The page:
Myers: NSRL increase bad for tourism sector
FILE - Roseanne Myers, BHTA Chairman.
The National Social Responsibility Levy (NSRL) has been slammed by the private sector, including the Chairman of the Barbados Hotel and Tourism Association (BHTA), Roseanne Myers.
Myers was part of a panel discussion hosted by the Barbados Chamber of Commerce and Industry (BCCI) during their post-Budget breakfast session at the Hilton Hotel on Wednesday.
It was announced on Tuesday by Minister of Finance, Chris Sinckler, that the NSRL, first introduced in the 2016 Budget, will be increased from two percent to ten percent. The increase is expected to increase revenue by $291 million for a full financial year and $218 million for the remaining nine months of the current fiscal year.
Myers said the increase in the NRSL will no doubt have a direct, negative impact on the tourism sector. She noted that only a few businesses fall under the exemptions under the legislation to not pay the NSRL, adding some small and medium-sized businesses will be hit hard.
“A number of us in the sector, small businesses, have in fact been paying the NSRL. Because it is not specifically stated sometimes it is hard to see it but at ten percent you will definitely see an increase in the cost. If that wasn’t intended for the industry across the board then that is something that needs to be addressed. But as it stands right now, in terms of competitiveness, it will, in fact, drive our costs up.”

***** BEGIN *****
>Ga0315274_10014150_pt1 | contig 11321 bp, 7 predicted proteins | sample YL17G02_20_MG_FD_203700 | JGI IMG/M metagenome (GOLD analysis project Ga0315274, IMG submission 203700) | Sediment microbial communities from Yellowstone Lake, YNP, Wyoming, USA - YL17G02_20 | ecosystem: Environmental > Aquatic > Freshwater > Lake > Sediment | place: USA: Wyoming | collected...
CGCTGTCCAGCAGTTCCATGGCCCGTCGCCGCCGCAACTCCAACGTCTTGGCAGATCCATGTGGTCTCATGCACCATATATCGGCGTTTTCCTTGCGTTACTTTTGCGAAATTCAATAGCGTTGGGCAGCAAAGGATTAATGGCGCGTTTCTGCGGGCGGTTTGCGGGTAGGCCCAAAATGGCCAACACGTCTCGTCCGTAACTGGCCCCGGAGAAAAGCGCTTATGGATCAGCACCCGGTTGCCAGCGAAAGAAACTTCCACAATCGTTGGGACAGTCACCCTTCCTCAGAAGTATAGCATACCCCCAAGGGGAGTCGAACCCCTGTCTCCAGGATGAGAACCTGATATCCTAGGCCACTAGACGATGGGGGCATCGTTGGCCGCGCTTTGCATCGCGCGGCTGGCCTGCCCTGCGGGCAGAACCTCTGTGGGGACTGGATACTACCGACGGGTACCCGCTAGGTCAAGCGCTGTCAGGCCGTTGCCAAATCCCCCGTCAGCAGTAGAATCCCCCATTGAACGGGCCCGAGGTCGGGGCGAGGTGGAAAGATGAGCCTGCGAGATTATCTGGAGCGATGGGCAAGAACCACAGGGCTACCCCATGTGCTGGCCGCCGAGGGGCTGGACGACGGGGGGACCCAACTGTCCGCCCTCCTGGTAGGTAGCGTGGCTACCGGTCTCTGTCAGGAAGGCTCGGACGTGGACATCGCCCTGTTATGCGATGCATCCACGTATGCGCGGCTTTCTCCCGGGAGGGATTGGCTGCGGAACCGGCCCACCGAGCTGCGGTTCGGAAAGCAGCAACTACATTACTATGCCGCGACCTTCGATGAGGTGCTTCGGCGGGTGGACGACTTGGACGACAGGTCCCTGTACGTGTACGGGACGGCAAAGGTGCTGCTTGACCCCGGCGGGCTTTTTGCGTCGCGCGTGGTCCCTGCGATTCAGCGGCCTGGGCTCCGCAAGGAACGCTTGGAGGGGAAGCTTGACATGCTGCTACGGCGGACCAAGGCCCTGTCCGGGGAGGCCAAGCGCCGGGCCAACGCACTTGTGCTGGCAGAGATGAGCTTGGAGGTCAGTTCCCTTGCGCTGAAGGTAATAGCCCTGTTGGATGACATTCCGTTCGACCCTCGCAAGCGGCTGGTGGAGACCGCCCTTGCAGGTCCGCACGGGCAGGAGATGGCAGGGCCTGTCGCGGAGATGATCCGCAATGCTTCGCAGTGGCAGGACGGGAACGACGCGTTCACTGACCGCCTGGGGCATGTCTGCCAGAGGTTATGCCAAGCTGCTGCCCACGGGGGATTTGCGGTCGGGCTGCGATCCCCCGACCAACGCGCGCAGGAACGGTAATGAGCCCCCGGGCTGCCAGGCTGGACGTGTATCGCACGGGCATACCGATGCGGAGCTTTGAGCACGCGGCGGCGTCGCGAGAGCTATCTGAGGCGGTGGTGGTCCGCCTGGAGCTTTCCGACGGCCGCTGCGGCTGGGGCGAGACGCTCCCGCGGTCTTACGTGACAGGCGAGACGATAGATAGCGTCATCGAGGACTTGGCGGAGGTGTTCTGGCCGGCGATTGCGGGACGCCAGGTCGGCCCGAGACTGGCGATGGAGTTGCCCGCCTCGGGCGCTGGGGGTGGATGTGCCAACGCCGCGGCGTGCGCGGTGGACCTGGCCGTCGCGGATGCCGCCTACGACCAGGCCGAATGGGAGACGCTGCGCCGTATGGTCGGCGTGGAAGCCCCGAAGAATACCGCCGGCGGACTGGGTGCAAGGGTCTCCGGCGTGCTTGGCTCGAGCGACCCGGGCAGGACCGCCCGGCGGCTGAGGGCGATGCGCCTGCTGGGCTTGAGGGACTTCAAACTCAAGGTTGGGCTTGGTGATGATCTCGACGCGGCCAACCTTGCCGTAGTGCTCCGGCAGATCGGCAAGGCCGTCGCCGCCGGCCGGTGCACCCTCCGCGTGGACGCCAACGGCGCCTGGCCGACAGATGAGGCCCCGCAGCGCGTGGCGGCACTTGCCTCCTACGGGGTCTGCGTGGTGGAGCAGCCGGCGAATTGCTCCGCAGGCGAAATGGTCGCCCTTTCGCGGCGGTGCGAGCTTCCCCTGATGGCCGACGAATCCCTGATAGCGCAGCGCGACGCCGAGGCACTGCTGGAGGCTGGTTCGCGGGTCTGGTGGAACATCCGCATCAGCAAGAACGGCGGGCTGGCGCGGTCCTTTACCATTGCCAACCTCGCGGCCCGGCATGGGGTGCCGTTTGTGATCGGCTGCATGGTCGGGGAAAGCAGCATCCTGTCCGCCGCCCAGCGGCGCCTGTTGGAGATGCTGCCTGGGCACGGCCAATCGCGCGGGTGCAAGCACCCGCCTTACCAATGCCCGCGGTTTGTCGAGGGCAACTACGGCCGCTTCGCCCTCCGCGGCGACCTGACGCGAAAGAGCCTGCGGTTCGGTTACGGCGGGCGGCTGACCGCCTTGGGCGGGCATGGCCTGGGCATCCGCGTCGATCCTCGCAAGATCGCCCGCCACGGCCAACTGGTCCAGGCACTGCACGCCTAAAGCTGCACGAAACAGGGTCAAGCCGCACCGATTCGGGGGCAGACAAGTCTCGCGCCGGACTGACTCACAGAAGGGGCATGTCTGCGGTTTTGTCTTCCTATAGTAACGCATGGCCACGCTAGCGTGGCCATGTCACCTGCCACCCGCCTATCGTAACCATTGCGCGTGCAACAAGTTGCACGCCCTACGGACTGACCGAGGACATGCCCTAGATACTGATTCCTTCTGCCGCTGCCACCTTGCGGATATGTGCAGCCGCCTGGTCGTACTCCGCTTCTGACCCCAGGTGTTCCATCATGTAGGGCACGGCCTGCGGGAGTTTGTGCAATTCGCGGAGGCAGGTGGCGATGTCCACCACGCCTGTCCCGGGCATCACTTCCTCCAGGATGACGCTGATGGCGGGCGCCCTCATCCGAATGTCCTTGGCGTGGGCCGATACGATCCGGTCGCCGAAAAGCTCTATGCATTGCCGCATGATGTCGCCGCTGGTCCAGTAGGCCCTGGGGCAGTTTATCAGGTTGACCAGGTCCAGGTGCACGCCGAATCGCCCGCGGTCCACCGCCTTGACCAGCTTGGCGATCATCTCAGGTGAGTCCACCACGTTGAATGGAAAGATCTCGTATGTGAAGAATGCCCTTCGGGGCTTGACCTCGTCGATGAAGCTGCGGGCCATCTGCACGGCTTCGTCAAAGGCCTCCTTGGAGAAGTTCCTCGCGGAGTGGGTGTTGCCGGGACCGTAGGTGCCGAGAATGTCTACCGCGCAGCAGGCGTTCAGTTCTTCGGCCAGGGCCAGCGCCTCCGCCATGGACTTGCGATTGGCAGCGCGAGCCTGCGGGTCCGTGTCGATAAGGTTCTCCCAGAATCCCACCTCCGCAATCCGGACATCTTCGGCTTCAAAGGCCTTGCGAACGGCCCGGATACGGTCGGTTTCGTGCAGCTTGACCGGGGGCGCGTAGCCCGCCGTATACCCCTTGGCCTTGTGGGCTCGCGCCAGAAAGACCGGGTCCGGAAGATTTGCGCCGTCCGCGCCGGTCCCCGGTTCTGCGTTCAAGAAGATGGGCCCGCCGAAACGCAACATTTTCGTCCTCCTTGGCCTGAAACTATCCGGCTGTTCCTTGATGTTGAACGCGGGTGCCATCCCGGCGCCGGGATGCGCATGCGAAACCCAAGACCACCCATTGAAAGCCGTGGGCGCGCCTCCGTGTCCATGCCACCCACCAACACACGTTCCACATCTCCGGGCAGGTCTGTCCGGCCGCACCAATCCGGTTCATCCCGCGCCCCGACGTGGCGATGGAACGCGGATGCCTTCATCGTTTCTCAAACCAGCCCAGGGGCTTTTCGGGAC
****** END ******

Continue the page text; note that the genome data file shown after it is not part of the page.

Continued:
She also said it was time for the industry to seriously consider import substitution as a way to keep costs down but she added they were still a long way off from this goal.
Furthermore, Myers said the two percent commission on foreign exchange transactions will be pouring salt into the wounds of those in the sector that do not have foreign currency accounts.
“So you’re paying the two percent, you are going to pay the duties because you do not have duty-free, you are going to pay the ten percent NSRL and then you are going add the 17.5 [percent VAT] on top of that. The truth is the complexities of figuring out what the impacts are, it looks like doing business in Barbados just got a bit more complicated.”
In addition, the tax on gasoline and diesel, she said, will be tough on those who run transport businesses such as car rentals as well as catamaran companies.
She said the "pain" with this year’s budget was inevitable considering the size of Government’s fiscal deficit but she noted these measures will only serve to bring "additional pain" to those in the tourism sector.